Mike Appleby

1.5 Degree Transition Challenge: engagement update

Mike Appleby

In early 2020, Liontrust’s Sustainable Investment team committed to our One and a Half Degree Transition Challenge. This involves engaging with all the companies held in the Liontrust Sustainable Future funds and challenging them to revisit their decarbonisation targets and raise their ambition to reduce absolute levels of emissions at a rate consistent with a one and a half degree global average temperature rise.

The science is telling us we need to decarbonise rapidly, the sooner the better, to avoid the negative impacts of climate change on our economy, society and the environment. While estimates vary, this involves an unprecedented decarbonisation rate that halves global emissions by 2030 and continues at this pace to 2040 and 2050. But to increase the probability of remaining within the one and a half degree global average temperature rise this century, this rate should be front loaded by happening faster within the next five to 10 years.

This is a huge challenge: to put it in context, from 1 January to 11 June 2020, the latter half of which was under lockdown conditions, global emissions were only around 8.6% lower than last year. At the peak of the lockdown in April, emissions in the UK had fallen by 31% but they are already rising back towards normalised levels as the economy reopens. Put simply, reducing global absolute emissions by more than 5% a year will require major changes across the economy.

In terms of our own targets in this area, the pandemic has slowed our progress as we suspended new engagement on the climate crisis in Q2 and Q3. During that time, we focused instead on understanding how the businesses in our funds were impacted by Covid-19, as well as how they were managing during the pandemic. We pushed for companies to take a longer term view where possible and manage their businesses for eventual recovery, adopting a stakeholder approach to minimise the impact on staff and supply chains, which will be needed as the economy gradually opens up again.

Given the backdrop, we have not been able to finish our climate crisis engagement or publish a report on our findings in 2020 as originally intended. That said, we are on track to have contacted companies that account for well over 70% of all emissions from the Sustainable Future Funds by the end of this year and have met and discussed the One and a Half Degree Transition Challenge with over 40 companies already.

We are continuing this work and intend to publish our findings in time for the United Nations Climate Change Conference of Parties (COP 26) which is due to be held in Glasgow in early November 2021 after being postponed for a year.

As part of our work so far, we have found:

• An encouraging number of companies have already taken a very proactive approach and made considerable progress in setting ambitious targets as we have requested. Many of these have done this by signing up to the Science Based Target Initiative, which is helping businesses work out a consistent approach.

• The majority of companies are receptive to increasing their decarbonisation targets and actively looking into including more timely absolute emissions targets. Even so, the scale of this challenge means not all are on track for a 50% reduction in emissions by 2030.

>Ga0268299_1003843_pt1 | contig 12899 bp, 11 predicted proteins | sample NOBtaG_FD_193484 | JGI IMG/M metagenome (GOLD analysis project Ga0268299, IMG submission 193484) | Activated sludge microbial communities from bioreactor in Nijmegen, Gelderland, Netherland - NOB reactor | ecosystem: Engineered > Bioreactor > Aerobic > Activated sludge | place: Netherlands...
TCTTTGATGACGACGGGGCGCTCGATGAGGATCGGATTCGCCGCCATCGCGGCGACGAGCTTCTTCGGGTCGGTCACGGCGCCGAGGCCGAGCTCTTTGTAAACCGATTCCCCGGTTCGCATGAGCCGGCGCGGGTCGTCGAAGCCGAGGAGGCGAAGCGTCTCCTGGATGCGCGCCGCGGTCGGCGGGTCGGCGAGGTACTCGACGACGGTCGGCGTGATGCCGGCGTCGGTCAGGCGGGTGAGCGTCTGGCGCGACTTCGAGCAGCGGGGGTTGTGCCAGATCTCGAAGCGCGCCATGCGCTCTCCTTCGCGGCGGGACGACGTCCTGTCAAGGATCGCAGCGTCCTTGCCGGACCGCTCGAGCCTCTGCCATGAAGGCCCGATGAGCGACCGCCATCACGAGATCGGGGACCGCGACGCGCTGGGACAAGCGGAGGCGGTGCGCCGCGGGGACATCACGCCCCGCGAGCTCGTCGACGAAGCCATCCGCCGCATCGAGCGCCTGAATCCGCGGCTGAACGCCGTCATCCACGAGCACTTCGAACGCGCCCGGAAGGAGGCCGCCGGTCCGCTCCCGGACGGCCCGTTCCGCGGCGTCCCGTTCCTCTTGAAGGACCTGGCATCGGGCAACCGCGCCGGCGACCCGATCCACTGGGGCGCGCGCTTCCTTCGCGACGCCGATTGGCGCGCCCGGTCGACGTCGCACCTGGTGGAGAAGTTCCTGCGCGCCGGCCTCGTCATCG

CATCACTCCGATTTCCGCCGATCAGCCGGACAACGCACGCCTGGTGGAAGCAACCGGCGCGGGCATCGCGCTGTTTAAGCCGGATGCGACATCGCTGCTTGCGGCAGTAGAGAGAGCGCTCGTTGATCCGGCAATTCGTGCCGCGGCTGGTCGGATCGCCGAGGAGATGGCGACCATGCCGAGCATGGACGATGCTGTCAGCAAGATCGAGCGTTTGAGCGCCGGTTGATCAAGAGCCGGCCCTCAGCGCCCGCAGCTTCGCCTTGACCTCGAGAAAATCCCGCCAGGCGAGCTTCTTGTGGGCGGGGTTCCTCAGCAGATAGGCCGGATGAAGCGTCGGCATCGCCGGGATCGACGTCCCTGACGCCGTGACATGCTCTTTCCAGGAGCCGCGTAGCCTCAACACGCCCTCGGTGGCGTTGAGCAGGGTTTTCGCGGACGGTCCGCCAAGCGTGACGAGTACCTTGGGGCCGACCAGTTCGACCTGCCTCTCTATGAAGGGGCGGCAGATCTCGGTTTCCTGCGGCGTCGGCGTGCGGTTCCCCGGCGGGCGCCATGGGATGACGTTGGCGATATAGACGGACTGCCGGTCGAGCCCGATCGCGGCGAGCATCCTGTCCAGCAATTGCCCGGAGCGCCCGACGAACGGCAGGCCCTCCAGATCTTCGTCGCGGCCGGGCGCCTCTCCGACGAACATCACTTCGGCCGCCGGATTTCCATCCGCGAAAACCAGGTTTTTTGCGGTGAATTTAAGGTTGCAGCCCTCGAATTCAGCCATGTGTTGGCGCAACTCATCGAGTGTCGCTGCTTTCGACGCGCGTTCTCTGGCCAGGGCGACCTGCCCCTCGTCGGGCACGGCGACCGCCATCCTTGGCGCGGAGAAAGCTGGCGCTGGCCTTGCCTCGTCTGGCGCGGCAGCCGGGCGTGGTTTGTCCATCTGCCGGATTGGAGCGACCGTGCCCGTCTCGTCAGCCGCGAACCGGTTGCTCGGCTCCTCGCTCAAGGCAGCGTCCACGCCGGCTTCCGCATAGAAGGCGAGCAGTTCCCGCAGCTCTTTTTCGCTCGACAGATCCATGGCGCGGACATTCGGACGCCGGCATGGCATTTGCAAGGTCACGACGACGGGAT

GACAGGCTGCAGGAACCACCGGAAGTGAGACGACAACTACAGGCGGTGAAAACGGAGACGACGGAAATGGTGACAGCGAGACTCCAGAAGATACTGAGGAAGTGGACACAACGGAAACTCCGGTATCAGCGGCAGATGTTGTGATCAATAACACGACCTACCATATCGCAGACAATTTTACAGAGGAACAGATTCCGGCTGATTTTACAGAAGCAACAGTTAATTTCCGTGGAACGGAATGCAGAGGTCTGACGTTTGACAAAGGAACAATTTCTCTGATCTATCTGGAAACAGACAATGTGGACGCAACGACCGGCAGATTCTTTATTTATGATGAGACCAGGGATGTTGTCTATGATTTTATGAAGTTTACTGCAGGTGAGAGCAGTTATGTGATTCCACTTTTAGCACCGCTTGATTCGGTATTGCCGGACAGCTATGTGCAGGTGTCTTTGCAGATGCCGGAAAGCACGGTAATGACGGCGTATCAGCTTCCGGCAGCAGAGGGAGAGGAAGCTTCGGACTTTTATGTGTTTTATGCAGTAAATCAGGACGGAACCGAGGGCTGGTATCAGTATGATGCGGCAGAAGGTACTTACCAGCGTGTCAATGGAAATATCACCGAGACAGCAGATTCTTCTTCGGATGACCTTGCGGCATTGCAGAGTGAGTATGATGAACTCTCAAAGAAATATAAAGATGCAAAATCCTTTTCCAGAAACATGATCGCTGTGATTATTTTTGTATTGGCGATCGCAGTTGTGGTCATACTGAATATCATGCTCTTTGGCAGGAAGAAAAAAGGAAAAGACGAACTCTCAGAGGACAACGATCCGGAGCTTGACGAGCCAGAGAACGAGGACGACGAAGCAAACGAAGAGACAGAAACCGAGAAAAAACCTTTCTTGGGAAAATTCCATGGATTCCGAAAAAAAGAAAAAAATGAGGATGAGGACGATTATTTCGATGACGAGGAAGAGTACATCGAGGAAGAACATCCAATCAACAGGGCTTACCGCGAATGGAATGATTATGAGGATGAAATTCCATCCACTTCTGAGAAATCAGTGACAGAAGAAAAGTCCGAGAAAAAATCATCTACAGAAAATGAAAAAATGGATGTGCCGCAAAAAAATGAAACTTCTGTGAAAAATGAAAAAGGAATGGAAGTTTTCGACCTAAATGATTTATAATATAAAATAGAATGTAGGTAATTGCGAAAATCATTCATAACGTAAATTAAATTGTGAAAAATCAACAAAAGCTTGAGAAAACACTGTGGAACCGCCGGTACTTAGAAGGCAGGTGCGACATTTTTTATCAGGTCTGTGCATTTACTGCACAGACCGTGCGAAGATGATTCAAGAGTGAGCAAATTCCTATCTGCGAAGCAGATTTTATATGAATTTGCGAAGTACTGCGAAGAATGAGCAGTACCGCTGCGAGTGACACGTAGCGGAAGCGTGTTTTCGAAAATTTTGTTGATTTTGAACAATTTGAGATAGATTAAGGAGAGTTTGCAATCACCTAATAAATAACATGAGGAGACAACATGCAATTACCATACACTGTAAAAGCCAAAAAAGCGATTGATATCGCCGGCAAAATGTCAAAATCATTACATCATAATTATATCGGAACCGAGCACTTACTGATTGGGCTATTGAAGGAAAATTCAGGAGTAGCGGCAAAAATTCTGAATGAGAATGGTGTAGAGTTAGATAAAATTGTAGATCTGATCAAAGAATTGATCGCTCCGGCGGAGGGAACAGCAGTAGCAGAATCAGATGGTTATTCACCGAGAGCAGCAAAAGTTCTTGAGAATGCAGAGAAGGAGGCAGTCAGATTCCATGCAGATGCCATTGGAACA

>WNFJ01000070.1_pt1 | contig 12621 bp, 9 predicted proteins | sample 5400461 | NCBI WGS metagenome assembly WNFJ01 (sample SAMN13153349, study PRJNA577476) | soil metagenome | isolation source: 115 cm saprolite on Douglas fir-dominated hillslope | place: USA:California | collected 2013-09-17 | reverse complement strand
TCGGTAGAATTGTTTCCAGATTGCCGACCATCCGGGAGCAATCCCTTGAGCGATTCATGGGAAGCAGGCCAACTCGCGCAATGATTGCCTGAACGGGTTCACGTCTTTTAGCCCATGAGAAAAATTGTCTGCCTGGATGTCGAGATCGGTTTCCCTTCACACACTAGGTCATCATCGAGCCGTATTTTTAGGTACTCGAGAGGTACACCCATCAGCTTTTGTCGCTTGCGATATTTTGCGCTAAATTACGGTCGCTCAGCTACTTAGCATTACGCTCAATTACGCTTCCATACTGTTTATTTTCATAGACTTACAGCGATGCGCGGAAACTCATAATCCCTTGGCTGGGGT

• There are a small number of companies where it is not clear that there is an obvious pathway to achieve this accelerated rate of decarbonisation (largely in so-called hard to decarbonise industries such as materials).

As we continue our engagement as part of this Challenge, it will be interesting to see the response from less carbon-intensive companies we have yet to contact. These are businesses where carbon emissions have not historically been seen as a major material driver, and given our findings so far, this could be an area where we can identify some relatively easy, economically attractive, actions that can make a meaningful contribution to quickly reducing easy-to-abate emissions.

To reiterate, we believe there is an imperative for businesses to commit to reducing their contribution to emissions in our economy. The challenge of rapidly reducing emissions will drive innovation, both in terms of how operations are run as well as highlighting the opportunity to develop ultra-low carbon products and services. There is a competitive advantage to be gained by proactively managed businesses that will be rewarded economically in an increasingly carbon-constrained world.

It is worth pointing out that the Sustainable Future Funds are aggressively positioned for an ultra-low carbon economy due to the thematic analysis that drives our investment ideas. This is designed to help us find companies expected to experience structural growth in demand for their low-carbon goods and services while avoiding those predicted to suffer structural decline from regulation and consumer preferences for much lower emissions.

Our engagement is looking at a proactive sub-set of the economy and these companies are better than the market average on carbon abatement. This should also serve as a wake-up call to those not aware of the ever- more urgent need to speed up the pace of change in addressing the climate crisis as well as the subsequent uneven impacts this will have on investment returns for businesses across our economy. The One and Half Degree Transition Challenge has involved a significant amount of work already and we have learnt a great deal about reducing emissions across the economy. We look forward to sharing this in our report in late 2021.

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Monday, December 7, 2020, 11:06 AM